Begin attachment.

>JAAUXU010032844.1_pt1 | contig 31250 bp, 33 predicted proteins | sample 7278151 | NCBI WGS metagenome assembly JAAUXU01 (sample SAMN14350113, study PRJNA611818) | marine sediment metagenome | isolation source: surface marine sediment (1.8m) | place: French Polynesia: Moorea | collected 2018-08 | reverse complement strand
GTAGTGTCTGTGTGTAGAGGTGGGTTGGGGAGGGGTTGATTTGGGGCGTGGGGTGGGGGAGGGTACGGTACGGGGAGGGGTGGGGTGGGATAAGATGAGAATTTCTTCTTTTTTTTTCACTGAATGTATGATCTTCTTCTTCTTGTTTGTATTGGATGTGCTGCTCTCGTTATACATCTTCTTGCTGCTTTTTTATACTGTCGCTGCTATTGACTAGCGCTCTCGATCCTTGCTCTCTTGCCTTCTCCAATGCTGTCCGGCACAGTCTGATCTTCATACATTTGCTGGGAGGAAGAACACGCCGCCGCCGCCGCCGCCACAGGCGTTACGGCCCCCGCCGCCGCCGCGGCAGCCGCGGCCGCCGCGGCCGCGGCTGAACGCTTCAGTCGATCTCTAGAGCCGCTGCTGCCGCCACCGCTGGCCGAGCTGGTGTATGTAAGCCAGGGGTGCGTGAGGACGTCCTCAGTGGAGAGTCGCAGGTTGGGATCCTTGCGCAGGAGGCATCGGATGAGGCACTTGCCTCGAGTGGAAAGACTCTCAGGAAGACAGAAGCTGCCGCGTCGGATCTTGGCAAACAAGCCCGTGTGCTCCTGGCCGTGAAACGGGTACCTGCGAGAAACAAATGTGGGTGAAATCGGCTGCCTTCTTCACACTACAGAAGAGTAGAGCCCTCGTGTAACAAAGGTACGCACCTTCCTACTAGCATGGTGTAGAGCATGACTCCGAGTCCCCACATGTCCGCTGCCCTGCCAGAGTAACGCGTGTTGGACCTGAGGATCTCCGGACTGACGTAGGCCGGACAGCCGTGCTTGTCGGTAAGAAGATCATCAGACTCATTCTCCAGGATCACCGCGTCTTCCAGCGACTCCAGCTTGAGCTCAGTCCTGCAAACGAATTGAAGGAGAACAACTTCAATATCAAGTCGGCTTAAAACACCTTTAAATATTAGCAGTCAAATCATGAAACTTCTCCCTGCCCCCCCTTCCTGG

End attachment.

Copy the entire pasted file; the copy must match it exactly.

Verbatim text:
>JAAUXU010032844.1_pt1 | contig 31250 bp, 33 predicted proteins | sample 7278151 | NCBI WGS metagenome assembly JAAUXU01 (sample SAMN14350113, study PRJNA611818) | marine sediment metagenome | isolation source: surface marine sediment (1.8m) | place: French Polynesia: Moorea | collected 2018-08 | reverse complement strand
GTAGTGTCTGTGTGTAGAGGTGGGTTGGGGAGGGGTTGATTTGGGGCGTGGGGTGGGGGAGGGTACGGTACGGGGAGGGGTGGGGTGGGATAAGATGAGAATTTCTTCTTTTTTTTTCACTGAATGTATGATCTTCTTCTTCTTGTTTGTATTGGATGTGCTGCTCTCGTTATACATCTTCTTGCTGCTTTTTTATACTGTCGCTGCTATTGACTAGCGCTCTCGATCCTTGCTCTCTTGCCTTCTCCAATGCTGTCCGGCACAGTCTGATCTTCATACATTTGCTGGGAGGAAGAACACGCCGCCGCCGCCGCCGCCACAGGCGTTACGGCCCCCGCCGCCGCCGCGGCAGCCGCGGCCGCCGCGGCCGCGGCTGAACGCTTCAGTCGATCTCTAGAGCCGCTGCTGCCGCCACCGCTGGCCGAGCTGGTGTATGTAAGCCAGGGGTGCGTGAGGACGTCCTCAGTGGAGAGTCGCAGGTTGGGATCCTTGCGCAGGAGGCATCGGATGAGGCACTTGCCTCGAGTGGAAAGACTCTCAGGAAGACAGAAGCTGCCGCGTCGGATCTTGGCAAACAAGCCCGTGTGCTCCTGGCCGTGAAACGGGTACCTGCGAGAAACAAATGTGGGTGAAATCGGCTGCCTTCTTCACACTACAGAAGAGTAGAGCCCTCGTGTAACAAAGGTACGCACCTTCCTACTAGCATGGTGTAGAGCATGACTCCGAGTCCCCACATGTCCGCTGCCCTGCCAGAGTAACGCGTGTTGGACCTGAGGATCTCCGGACTGACGTAGGCCGGACAGCCGTGCTTGTCGGTAAGAAGATCATCAGACTCATTCTCCAGGATCACCGCGTCTTCCAGCGACTCCAGCTTGAGCTCAGTCCTGCAAACGAATTGAAGGAGAACAACTTCAATATCAAGTCGGCTTAAAACACCTTTAAATATTAGCAGTCAAATCATGAAACTTCTCCCTGCCCCCCCTTCCTGG